You Never Miss the Water 'Til the Well Runs Dry: The Competing Uses for Water in a Shale Play 

August, 2012 - Trace Ryan Blair, Emma Cano

The 2011 drought caused record-breaking conditions throughout much of Texas. Farmers, ranchers, and others whose livelihoods depend on reliable sources of water are feeling the effects of the water shortage first-hand. Aside from being subject to locally imposed water-use restrictions, ordinary residents have also noticed receding water levels in Texas lakes, rivers and streams.

Unfortunately, Texas’ water problems are not expected to improve any time soon. The state’s most recent water study projects declining water availability well into the future while also predicting an increased demand for water. 

The growing thirst for water will partially come from the dramatic increase in the state’s oil and gas activities. Within the last decade Texas has become an epicenter of the shale gas revolution. Over 850 active rigs dot the Texas landscape across three major shale plays. Each of these rigs drills deep into rock formations with the help of thousands of gallons of water. Most of these wells are subsequently hydraulically fractured (‘fraced’), requiring additional water usage but yielding increased production of oil or gas. These developments in oil and gas production have revitalized domestic energy sources, created thousands of new jobs and will likely shape future policy discussions on many levels of government.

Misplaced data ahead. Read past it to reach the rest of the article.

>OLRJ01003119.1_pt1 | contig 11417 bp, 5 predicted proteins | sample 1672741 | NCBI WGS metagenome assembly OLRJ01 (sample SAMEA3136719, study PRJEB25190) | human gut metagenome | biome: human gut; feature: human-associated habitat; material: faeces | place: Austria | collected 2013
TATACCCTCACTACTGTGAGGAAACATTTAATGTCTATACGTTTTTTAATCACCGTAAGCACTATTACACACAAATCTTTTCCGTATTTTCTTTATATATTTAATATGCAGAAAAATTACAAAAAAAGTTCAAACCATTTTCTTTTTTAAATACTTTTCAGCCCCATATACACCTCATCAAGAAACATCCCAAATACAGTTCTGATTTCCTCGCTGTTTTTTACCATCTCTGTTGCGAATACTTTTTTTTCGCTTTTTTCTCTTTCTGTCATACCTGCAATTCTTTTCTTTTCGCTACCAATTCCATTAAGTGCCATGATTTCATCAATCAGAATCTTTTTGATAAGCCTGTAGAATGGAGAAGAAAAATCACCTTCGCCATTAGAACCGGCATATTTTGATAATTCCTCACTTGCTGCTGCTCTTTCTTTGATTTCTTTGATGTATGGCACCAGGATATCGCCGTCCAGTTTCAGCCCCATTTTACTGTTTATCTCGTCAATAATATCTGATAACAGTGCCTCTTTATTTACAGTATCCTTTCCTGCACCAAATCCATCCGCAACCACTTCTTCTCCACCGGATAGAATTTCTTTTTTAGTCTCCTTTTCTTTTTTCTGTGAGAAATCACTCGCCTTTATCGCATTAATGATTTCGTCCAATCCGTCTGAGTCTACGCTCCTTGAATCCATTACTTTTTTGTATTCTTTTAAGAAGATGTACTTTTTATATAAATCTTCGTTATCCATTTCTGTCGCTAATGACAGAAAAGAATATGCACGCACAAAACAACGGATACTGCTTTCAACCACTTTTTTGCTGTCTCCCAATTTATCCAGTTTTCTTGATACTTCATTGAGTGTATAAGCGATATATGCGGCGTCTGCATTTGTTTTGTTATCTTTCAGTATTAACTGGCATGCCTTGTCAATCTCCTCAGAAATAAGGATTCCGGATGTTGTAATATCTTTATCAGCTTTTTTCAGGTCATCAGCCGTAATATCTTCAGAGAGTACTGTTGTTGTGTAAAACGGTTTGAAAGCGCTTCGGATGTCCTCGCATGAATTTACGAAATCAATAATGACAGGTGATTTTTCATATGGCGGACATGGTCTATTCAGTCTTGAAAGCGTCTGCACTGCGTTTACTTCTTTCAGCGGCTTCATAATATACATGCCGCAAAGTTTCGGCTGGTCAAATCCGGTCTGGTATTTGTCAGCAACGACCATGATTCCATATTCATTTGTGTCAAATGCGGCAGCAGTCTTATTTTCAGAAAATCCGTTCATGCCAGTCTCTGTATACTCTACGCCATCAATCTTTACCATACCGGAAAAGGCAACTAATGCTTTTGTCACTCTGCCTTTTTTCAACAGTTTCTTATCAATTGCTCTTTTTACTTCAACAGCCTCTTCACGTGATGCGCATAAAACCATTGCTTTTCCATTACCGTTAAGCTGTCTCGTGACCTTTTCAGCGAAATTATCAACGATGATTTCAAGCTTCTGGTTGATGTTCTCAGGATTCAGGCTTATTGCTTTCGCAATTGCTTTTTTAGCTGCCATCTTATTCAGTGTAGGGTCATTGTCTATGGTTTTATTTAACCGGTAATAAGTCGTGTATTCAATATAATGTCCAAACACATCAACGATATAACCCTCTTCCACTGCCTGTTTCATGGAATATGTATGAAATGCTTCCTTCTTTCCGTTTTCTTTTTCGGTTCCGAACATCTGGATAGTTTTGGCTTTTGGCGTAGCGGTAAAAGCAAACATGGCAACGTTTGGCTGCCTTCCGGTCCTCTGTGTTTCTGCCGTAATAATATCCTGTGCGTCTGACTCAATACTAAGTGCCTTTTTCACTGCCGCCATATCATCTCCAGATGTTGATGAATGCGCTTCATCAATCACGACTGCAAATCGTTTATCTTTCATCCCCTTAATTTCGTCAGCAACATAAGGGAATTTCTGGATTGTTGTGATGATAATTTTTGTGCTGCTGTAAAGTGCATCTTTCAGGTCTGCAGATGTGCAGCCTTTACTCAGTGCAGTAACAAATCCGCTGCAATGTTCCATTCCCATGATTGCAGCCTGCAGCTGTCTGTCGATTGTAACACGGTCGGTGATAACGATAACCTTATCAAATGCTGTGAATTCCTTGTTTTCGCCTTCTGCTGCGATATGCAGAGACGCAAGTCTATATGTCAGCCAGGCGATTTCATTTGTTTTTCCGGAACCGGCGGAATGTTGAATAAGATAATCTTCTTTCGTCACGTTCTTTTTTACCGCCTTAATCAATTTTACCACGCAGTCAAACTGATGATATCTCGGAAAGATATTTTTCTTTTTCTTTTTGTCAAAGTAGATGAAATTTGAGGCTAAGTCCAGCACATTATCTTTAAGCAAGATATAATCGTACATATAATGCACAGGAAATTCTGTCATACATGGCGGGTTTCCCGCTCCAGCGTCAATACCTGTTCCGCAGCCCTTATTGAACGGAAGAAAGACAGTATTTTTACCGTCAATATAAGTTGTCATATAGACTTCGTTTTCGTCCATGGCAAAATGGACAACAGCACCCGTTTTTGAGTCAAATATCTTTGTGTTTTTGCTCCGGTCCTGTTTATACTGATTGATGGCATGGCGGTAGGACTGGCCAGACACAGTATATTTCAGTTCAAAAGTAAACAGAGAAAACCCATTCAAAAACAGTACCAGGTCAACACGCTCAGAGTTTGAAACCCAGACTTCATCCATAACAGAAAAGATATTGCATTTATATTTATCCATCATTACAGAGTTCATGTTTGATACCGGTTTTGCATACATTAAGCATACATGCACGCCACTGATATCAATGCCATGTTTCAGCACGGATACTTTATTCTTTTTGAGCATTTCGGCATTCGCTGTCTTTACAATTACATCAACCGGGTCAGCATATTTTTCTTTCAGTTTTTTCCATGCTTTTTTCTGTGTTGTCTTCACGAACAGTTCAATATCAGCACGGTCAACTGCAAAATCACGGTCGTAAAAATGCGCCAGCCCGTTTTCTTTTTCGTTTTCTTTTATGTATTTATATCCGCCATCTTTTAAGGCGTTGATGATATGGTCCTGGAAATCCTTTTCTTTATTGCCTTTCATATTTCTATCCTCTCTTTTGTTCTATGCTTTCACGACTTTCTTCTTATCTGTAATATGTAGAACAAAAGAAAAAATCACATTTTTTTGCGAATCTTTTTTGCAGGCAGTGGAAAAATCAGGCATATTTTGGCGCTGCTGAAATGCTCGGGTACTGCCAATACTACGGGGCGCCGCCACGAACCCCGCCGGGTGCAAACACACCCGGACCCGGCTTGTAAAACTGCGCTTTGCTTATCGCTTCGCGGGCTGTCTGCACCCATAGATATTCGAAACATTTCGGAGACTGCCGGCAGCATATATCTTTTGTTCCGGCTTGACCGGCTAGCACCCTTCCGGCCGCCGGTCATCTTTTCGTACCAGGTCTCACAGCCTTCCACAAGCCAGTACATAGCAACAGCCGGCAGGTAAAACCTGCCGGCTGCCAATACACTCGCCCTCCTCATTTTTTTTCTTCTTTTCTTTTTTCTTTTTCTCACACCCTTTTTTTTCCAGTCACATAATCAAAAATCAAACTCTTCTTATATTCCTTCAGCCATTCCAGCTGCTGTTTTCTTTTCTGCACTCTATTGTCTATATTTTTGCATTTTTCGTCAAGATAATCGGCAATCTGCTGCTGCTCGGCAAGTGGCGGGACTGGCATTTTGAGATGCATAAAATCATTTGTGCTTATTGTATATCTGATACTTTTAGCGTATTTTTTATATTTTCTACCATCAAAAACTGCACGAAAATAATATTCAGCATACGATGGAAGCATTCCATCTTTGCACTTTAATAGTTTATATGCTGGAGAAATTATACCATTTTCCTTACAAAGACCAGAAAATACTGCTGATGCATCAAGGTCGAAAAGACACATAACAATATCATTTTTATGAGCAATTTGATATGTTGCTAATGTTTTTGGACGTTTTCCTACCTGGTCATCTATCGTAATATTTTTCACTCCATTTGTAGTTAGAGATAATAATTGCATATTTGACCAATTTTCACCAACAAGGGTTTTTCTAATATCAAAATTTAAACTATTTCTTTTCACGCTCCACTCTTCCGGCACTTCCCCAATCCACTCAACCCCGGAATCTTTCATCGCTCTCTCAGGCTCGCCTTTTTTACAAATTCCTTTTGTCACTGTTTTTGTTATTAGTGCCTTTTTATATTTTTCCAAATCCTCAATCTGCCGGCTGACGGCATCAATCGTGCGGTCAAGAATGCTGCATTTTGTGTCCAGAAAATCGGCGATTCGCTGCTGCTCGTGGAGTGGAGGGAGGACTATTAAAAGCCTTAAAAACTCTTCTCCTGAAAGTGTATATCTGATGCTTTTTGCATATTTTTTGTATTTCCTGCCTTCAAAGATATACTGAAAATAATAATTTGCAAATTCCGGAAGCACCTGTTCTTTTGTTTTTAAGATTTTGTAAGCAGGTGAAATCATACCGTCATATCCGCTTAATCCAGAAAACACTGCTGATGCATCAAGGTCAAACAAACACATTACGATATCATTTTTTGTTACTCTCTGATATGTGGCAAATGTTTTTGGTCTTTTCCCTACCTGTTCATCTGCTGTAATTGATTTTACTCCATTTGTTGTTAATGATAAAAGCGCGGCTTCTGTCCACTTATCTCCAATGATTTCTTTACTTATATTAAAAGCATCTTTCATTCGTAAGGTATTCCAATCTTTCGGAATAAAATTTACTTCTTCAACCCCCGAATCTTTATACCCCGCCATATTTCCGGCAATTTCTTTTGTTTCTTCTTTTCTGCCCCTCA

With the rise of water intensive drilling in a state parched for water, the resulting conflict is evident. In fact, the first skirmishes are being fought in what many anticipate will be a long battle over water rights. At least one Texas town has already banned the use of its municipal water for hydraulic fracturing purposes. Other cities are imposing fines on drillers who export water from city boundaries. With oil and gas drilling expected to increase, such limitations on water usage will likely escalate. 

The growth in domestic oil and gas production from fracturing shale formations has been rapid and largely unexpected. As a result, laws regulating fracing are still in their early stages at the federal, state and local levels. At the federal level, large scale studies have been commissioned to examine the environmental impact of fracing while agencies battle for their share of regulatory jurisdiction. Likewise,state and local governments are scrambling to develop policy reactions to fracing activity within their borders.

Presented at the South Texas College of Law 25th Annual Energy Law Institute for Attorneys and Landmen, August 29-30, 2012.


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